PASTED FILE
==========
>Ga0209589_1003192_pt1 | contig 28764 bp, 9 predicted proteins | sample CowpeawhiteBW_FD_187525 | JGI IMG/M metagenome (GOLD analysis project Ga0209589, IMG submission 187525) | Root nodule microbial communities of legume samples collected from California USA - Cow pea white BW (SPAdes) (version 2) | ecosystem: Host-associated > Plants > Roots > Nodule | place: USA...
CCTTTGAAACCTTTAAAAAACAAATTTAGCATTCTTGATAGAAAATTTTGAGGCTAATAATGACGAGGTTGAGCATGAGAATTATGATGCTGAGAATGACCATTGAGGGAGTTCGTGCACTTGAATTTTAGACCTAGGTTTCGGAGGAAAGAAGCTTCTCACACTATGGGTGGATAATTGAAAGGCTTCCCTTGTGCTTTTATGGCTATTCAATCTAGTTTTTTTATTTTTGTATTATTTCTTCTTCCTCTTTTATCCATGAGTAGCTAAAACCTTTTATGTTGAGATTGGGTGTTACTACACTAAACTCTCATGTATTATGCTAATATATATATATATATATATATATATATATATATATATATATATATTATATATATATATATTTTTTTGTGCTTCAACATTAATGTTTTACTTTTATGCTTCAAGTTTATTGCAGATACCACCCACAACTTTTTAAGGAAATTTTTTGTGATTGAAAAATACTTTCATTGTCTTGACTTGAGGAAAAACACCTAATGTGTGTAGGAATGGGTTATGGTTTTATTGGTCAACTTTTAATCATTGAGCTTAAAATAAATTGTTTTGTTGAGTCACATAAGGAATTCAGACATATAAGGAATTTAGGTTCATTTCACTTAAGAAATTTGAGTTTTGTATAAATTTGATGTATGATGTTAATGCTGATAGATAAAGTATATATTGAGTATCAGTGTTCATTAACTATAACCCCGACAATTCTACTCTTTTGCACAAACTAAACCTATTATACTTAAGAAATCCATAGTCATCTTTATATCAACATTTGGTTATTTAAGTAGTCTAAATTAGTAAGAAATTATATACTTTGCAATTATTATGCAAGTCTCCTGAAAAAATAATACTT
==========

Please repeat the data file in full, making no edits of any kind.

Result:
>Ga0209589_1003192_pt1 | contig 28764 bp, 9 predicted proteins | sample CowpeawhiteBW_FD_187525 | JGI IMG/M metagenome (GOLD analysis project Ga0209589, IMG submission 187525) | Root nodule microbial communities of legume samples collected from California USA - Cow pea white BW (SPAdes) (version 2) | ecosystem: Host-associated > Plants > Roots > Nodule | place: USA...
CCTTTGAAACCTTTAAAAAACAAATTTAGCATTCTTGATAGAAAATTTTGAGGCTAATAATGACGAGGTTGAGCATGAGAATTATGATGCTGAGAATGACCATTGAGGGAGTTCGTGCACTTGAATTTTAGACCTAGGTTTCGGAGGAAAGAAGCTTCTCACACTATGGGTGGATAATTGAAAGGCTTCCCTTGTGCTTTTATGGCTATTCAATCTAGTTTTTTTATTTTTGTATTATTTCTTCTTCCTCTTTTATCCATGAGTAGCTAAAACCTTTTATGTTGAGATTGGGTGTTACTACACTAAACTCTCATGTATTATGCTAATATATATATATATATATATATATATATATATATATATATATATATTATATATATATATATTTTTTTGTGCTTCAACATTAATGTTTTACTTTTATGCTTCAAGTTTATTGCAGATACCACCCACAACTTTTTAAGGAAATTTTTTGTGATTGAAAAATACTTTCATTGTCTTGACTTGAGGAAAAACACCTAATGTGTGTAGGAATGGGTTATGGTTTTATTGGTCAACTTTTAATCATTGAGCTTAAAATAAATTGTTTTGTTGAGTCACATAAGGAATTCAGACATATAAGGAATTTAGGTTCATTTCACTTAAGAAATTTGAGTTTTGTATAAATTTGATGTATGATGTTAATGCTGATAGATAAAGTATATATTGAGTATCAGTGTTCATTAACTATAACCCCGACAATTCTACTCTTTTGCACAAACTAAACCTATTATACTTAAGAAATCCATAGTCATCTTTATATCAACATTTGGTTATTTAAGTAGTCTAAATTAGTAAGAAATTATATACTTTGCAATTATTATGCAAGTCTCCTGAAAAAATAATACTT